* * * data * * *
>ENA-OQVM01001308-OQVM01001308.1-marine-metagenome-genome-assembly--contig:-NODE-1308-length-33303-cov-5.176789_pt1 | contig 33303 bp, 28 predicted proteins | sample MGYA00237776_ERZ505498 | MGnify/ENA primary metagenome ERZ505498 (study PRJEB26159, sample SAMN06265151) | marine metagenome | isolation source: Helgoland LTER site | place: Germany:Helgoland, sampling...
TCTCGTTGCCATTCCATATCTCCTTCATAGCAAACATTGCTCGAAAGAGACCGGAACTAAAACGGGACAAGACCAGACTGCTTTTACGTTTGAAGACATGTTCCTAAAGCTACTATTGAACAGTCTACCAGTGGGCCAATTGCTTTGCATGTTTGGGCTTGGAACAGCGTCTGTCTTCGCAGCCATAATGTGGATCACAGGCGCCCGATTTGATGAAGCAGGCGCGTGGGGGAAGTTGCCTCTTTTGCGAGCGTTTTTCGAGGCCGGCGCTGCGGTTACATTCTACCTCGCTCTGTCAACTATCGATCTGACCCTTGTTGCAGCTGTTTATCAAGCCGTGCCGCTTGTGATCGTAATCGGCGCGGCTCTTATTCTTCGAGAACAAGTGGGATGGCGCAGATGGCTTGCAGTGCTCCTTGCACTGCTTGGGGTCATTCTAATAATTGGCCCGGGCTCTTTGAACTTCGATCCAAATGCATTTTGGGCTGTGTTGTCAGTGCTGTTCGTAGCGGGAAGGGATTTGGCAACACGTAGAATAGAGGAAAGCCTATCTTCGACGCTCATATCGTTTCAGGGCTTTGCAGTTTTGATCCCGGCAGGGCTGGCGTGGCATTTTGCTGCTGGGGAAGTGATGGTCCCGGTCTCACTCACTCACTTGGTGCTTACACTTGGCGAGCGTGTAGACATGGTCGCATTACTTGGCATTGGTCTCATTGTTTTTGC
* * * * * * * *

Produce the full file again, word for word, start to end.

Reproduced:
>ENA-OQVM01001308-OQVM01001308.1-marine-metagenome-genome-assembly--contig:-NODE-1308-length-33303-cov-5.176789_pt1 | contig 33303 bp, 28 predicted proteins | sample MGYA00237776_ERZ505498 | MGnify/ENA primary metagenome ERZ505498 (study PRJEB26159, sample SAMN06265151) | marine metagenome | isolation source: Helgoland LTER site | place: Germany:Helgoland, sampling...
TCTCGTTGCCATTCCATATCTCCTTCATAGCAAACATTGCTCGAAAGAGACCGGAACTAAAACGGGACAAGACCAGACTGCTTTTACGTTTGAAGACATGTTCCTAAAGCTACTATTGAACAGTCTACCAGTGGGCCAATTGCTTTGCATGTTTGGGCTTGGAACAGCGTCTGTCTTCGCAGCCATAATGTGGATCACAGGCGCCCGATTTGATGAAGCAGGCGCGTGGGGGAAGTTGCCTCTTTTGCGAGCGTTTTTCGAGGCCGGCGCTGCGGTTACATTCTACCTCGCTCTGTCAACTATCGATCTGACCCTTGTTGCAGCTGTTTATCAAGCCGTGCCGCTTGTGATCGTAATCGGCGCGGCTCTTATTCTTCGAGAACAAGTGGGATGGCGCAGATGGCTTGCAGTGCTCCTTGCACTGCTTGGGGTCATTCTAATAATTGGCCCGGGCTCTTTGAACTTCGATCCAAATGCATTTTGGGCTGTGTTGTCAGTGCTGTTCGTAGCGGGAAGGGATTTGGCAACACGTAGAATAGAGGAAAGCCTATCTTCGACGCTCATATCGTTTCAGGGCTTTGCAGTTTTGATCCCGGCAGGGCTGGCGTGGCATTTTGCTGCTGGGGAAGTGATGGTCCCGGTCTCACTCACTCACTTGGTGCTTACACTTGGCGAGCGTGTAGACATGGTCGCATTACTTGGCATTGGTCTCATTGTTTTTGC